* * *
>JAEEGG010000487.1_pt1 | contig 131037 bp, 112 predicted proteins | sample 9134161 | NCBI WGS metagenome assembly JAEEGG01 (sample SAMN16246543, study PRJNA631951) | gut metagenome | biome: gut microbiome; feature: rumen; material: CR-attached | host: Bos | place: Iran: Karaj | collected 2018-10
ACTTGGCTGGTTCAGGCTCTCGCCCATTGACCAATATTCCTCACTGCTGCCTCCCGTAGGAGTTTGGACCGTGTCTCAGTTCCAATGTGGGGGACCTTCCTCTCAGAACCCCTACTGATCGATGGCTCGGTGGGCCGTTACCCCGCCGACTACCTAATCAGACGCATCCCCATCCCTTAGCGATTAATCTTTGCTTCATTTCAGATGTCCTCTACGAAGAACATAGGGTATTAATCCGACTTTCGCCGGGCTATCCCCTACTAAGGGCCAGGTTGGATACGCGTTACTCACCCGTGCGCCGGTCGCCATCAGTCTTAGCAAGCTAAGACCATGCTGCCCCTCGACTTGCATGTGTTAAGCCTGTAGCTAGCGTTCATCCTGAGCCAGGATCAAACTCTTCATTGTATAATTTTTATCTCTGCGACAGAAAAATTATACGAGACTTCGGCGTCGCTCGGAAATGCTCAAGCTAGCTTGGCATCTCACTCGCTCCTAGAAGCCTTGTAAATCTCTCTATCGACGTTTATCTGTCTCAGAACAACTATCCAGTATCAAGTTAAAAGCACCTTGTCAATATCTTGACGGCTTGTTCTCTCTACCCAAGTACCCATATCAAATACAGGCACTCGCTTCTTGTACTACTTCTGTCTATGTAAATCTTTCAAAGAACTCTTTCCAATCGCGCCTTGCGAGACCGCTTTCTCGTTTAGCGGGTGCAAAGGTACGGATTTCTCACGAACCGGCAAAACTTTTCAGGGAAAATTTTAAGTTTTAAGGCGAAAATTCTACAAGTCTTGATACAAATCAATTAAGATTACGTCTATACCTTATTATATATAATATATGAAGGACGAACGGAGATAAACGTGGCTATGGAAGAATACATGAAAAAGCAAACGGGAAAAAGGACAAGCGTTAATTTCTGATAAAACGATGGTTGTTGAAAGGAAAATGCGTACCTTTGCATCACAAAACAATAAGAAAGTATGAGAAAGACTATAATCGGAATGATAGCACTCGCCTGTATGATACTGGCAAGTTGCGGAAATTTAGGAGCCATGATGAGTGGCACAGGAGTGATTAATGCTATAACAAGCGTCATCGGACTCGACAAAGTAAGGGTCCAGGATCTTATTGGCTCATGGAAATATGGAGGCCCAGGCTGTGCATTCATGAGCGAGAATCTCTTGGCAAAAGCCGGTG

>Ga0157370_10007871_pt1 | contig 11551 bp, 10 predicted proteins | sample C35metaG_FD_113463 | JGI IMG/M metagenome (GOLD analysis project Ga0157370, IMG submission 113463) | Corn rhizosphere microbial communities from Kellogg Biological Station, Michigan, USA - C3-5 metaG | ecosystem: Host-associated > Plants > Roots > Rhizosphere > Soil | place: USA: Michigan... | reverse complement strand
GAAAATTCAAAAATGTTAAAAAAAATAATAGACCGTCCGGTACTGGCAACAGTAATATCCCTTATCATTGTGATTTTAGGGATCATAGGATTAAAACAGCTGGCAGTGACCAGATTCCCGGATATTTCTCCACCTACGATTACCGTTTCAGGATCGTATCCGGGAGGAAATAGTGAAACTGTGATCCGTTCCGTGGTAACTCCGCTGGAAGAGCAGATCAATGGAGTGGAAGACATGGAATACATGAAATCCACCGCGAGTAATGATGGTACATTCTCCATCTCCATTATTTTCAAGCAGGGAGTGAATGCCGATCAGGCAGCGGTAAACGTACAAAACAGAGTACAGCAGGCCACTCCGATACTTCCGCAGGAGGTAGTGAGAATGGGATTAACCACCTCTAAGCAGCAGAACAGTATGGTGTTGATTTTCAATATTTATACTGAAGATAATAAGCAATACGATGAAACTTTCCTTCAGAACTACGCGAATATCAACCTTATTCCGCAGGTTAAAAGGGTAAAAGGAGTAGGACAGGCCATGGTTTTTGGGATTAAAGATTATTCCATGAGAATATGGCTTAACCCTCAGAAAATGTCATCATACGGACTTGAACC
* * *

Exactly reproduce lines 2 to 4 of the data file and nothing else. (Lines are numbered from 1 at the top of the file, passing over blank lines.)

ACTTGGCTGGTTCAGGCTCTCGCCCATTGACCAATATTCCTCACTGCTGCCTCCCGTAGGAGTTTGGACCGTGTCTCAGTTCCAATGTGGGGGACCTTCCTCTCAGAACCCCTACTGATCGATGGCTCGGTGGGCCGTTACCCCGCCGACTACCTAATCAGACGCATCCCCATCCCTTAGCGATTAATCTTTGCTTCATTTCAGATGTCCTCTACGAAGAACATAGGGTATTAATCCGACTTTCGCCGGGCTATCCCCTACTAAGGGCCAGGTTGGATACGCGTTACTCACCCGTGCGCCGGTCGCCATCAGTCTTAGCAAGCTAAGACCATGCTGCCCCTCGACTTGCATGTGTTAAGCCTGTAGCTAGCGTTCATCCTGAGCCAGGATCAAACTCTTCATTGTATAATTTTTATCTCTGCGACAGAAAAATTATACGAGACTTCGGCGTCGCTCGGAAATGCTCAAGCTAGCTTGGCATCTCACTCGCTCCTAGAAGCCTTGTAAATCTCTCTATCGACGTTTATCTGTCTCAGAACAACTATCCAGTATCAAGTTAAAAGCACCTTGTCAATATCTTGACGGCTTGTTCTCTCTACCCAAGTACCCATATCAAATACAGGCACTCGCTTCTTGTACTACTTCTGTCTATGTAAATCTTTCAAAGAACTCTTTCCAATCGCGCCTTGCGAGACCGCTTTCTCGTTTAGCGGGTGCAAAGGTACGGATTTCTCACGAACCGGCAAAACTTTTCAGGGAAAATTTTAAGTTTTAAGGCGAAAATTCTACAAGTCTTGATACAAATCAATTAAGATTACGTCTATACCTTATTATATATAATATATGAAGGACGAACGGAGATAAACGTGGCTATGGAAGAATACATGAAAAAGCAAACGGGAAAAAGGACAAGCGTTAATTTCTGATAAAACGATGGTTGTTGAAAGGAAAATGCGTACCTTTGCATCACAAAACAATAAGAAAGTATGAGAAAGACTATAATCGGAATGATAGCACTCGCCTGTATGATACTGGCAAGTTGCGGAAATTTAGGAGCCATGATGAGTGGCACAGGAGTGATTAATGCTATAACAAGCGTCATCGGACTCGACAAAGTAAGGGTCCAGGATCTTATTGGCTCATGGAAATATGGAGGCCCAGGCTGTGCATTCATGAGCGAGAATCTCTTGGCAAAAGCCGGTG

>Ga0157370_10007871_pt1 | contig 11551 bp, 10 predicted proteins | sample C35metaG_FD_113463 | JGI IMG/M metagenome (GOLD analysis project Ga0157370, IMG submission 113463) | Corn rhizosphere microbial communities from Kellogg Biological Station, Michigan, USA - C3-5 metaG | ecosystem: Host-associated > Plants > Roots > Rhizosphere > Soil | place: USA: Michigan... | reverse complement strand
GAAAATTCAAAAATGTTAAAAAAAATAATAGACCGTCCGGTACTGGCAACAGTAATATCCCTTATCATTGTGATTTTAGGGATCATAGGATTAAAACAGCTGGCAGTGACCAGATTCCCGGATATTTCTCCACCTACGATTACCGTTTCAGGATCGTATCCGGGAGGAAATAGTGAAACTGTGATCCGTTCCGTGGTAACTCCGCTGGAAGAGCAGATCAATGGAGTGGAAGACATGGAATACATGAAATCCACCGCGAGTAATGATGGTACATTCTCCATCTCCATTATTTTCAAGCAGGGAGTGAATGCCGATCAGGCAGCGGTAAACGTACAAAACAGAGTACAGCAGGCCACTCCGATACTTCCGCAGGAGGTAGTGAGAATGGGATTAACCACCTCTAAGCAGCAGAACAGTATGGTGTTGATTTTCAATATTTATACTGAAGATAATAAGCAATACGATGAAACTTTCCTTCAGAACTACGCGAATATCAACCTTATTCCGCAGGTTAAAAGGGTAAAAGGAGTAGGACAGGCCATGGTTTTTGGGATTAAAGATTATTCCATGAGAATATGGCTTAACCCTCAGAAAATGTCATCATACGGACTTGAACC